COP27: Young people reconsidering future plans because of climate change
Climate change is forcing nearly half of young Africans to rethink their plans to have children someday, a global poll conducted by the UN Children’s Fund (UNICEF) has revealed, underlining their uncertainty about the future of a planet in crisis.
More than 243,000 young people from 163 countries participated in the UNICEF U-Report poll, over July and August of this year. U-Report is a UNICEF digital platform that supports youth engagement on programme priorities, emergency response and advocacy action.
Recognising the need to communicate using modern methods, the young people were questioned via text and instant messaging about their attitudes about climate change. Globally, two in five said climate impacts have made them reconsider their desire to have children.
The findings have been released during COP27 in Egypt, as world leaders continue to try and reach agreement on some of the key environmental challenges facing every one of us.
Listen and act
Concern was highest in African regions, where nearly half of respondents said they were now on the fence. The Middle East and North Africa accounted for 44 per cent, while in Sub-Saharan Africa, it was 43 per cent.
One in five “U-Reporters” revealed that it was becoming more difficult to get clean water, particularly in the Middle East and North Africa, and the East Asia and Pacific region.
Three in five have even considered moving to another city or countrybecause of climate change, something expressed by a staggering 70 per cent of respondents in the Middle East and North Africa, and 66 per cent in Latin America and the Caribbean.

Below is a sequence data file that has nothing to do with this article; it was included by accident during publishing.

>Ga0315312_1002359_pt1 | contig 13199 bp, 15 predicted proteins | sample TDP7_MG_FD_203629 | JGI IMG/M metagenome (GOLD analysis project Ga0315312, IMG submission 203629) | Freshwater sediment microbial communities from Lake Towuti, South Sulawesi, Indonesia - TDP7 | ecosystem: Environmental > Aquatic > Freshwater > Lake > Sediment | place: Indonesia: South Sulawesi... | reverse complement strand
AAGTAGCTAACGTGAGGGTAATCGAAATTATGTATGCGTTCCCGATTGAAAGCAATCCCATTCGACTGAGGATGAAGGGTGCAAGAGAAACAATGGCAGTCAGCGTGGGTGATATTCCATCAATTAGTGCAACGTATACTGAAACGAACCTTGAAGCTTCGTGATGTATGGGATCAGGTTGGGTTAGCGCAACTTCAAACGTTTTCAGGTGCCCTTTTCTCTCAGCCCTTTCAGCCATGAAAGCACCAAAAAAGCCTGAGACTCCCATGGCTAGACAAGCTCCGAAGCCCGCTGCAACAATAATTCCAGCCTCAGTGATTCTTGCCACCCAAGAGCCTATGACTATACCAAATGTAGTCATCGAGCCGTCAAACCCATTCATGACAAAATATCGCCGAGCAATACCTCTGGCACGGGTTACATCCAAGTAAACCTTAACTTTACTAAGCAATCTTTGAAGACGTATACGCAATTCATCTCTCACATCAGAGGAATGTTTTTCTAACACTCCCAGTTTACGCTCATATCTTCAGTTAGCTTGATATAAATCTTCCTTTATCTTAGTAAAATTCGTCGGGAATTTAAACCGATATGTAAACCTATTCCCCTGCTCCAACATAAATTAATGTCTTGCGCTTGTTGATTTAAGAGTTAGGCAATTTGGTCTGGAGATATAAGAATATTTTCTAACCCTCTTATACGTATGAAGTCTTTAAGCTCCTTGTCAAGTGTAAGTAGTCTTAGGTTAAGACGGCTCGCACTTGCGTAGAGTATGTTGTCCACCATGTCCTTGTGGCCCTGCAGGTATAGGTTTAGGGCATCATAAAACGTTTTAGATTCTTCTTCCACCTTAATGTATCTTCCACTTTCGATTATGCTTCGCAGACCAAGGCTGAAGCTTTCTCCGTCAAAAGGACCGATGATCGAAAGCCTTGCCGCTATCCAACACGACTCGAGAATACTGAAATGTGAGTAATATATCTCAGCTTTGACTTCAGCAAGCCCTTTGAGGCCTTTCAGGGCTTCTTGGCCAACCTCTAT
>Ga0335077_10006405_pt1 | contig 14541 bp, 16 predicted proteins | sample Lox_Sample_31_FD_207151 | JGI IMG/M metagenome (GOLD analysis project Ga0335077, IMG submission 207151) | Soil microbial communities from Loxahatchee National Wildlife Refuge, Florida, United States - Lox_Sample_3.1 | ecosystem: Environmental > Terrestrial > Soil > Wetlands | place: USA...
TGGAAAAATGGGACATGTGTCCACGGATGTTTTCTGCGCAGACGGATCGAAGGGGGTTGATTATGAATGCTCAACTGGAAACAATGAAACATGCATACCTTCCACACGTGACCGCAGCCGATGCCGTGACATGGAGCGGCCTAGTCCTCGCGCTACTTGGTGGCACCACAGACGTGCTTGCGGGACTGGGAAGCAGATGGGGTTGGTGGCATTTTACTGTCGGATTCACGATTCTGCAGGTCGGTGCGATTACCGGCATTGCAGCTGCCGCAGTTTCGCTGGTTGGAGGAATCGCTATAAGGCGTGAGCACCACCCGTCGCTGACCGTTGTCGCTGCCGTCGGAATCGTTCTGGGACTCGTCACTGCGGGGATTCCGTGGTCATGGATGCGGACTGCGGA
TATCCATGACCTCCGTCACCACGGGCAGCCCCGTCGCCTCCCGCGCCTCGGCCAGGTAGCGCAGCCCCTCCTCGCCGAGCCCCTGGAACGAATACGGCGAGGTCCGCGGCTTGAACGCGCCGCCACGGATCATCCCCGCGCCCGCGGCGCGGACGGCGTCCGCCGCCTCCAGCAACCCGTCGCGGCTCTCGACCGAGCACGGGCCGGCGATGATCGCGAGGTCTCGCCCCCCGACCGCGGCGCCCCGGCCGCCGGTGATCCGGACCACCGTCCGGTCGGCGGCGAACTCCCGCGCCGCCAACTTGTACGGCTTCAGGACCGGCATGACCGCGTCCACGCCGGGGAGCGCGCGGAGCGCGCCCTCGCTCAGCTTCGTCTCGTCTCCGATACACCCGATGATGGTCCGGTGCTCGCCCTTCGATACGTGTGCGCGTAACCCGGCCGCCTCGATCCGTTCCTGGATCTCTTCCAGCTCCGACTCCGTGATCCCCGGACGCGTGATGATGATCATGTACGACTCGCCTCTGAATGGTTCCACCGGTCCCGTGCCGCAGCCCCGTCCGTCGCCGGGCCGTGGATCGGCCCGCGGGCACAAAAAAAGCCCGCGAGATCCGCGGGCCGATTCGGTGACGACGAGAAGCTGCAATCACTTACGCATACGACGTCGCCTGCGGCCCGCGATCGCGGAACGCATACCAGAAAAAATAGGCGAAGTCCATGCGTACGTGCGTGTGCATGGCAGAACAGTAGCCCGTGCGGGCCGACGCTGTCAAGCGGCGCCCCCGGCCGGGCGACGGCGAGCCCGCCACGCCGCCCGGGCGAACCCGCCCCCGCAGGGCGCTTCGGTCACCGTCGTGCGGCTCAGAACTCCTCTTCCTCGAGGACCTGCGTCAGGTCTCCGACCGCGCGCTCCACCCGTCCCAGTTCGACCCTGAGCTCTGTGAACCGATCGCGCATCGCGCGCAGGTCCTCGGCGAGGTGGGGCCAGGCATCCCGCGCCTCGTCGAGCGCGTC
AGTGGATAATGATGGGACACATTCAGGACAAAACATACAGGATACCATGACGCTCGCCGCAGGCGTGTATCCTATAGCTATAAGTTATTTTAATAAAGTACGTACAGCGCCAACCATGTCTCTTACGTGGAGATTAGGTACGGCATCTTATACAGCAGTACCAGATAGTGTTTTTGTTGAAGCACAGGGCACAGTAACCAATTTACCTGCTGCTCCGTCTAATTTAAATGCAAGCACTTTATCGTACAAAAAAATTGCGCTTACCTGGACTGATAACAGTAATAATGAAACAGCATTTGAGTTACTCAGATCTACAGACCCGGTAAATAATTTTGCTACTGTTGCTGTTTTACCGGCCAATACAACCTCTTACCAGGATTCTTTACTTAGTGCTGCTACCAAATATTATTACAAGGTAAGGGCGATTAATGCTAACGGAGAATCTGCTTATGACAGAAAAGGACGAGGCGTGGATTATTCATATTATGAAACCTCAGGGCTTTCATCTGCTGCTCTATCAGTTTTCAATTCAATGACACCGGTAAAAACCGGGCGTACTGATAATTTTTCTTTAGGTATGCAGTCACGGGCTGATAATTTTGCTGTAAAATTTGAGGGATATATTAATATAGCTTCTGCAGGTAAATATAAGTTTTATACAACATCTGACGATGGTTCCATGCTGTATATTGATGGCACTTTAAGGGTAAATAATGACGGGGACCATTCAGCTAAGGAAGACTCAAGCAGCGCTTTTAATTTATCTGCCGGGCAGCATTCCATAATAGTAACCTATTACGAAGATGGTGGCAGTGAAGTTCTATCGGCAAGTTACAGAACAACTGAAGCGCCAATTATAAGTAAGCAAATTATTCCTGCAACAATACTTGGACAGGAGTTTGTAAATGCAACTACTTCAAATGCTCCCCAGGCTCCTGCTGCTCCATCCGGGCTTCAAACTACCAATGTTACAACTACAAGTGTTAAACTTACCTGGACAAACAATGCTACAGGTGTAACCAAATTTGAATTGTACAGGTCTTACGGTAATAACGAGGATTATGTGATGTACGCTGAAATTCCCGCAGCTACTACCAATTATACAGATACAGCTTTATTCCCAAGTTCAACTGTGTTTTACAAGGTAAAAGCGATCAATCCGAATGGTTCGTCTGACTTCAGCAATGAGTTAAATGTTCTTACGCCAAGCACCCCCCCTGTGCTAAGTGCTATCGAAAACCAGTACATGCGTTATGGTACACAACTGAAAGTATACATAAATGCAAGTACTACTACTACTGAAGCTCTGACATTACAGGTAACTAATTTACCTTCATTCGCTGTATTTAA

Young people in these two regions reported having experienced a range of climate shocks and, more than other respondents globally, said these shocks had impacted their access to food and water, and depleted family income overall. “The impacts of climate change are with us now, but they are far more than floods, droughts and heatwaves. They extend to our very sense of hope,” said Paloma Escudero, head of UNICEF’s COP27 delegation.
“Especially in Africa, young people are seeing the impact these shocks are having on themselves and those they love, and it is changing their plans for the future. But it doesn’t have to. At COP27, world leaders must listen to this anxiety from young people and take immediate action to protect them.”
Suffering climate impacts
Last year, the medical journal The Lancet published a global survey which found that nearly 40 per cent of the 10,000 respondents were hesitant to have children. This is a similar rate to the UNICEF poll, which is believed to be the first study to demonstrate the prevalence of the current sentiment in Africa.
UNICEF has urged world leaders to take what it calls ‘immediate action’ to protect children from the climate emergency, not only through rapidly reducing the emissions that cause global warming, but also by adapting the critical social services their young citizens rely on.
Adaptation measures, it added, such as creating water systems that stand up to flooding and drought, will save lives.
COP27 continues until 17 November – click here for its latest Youth in Action developments.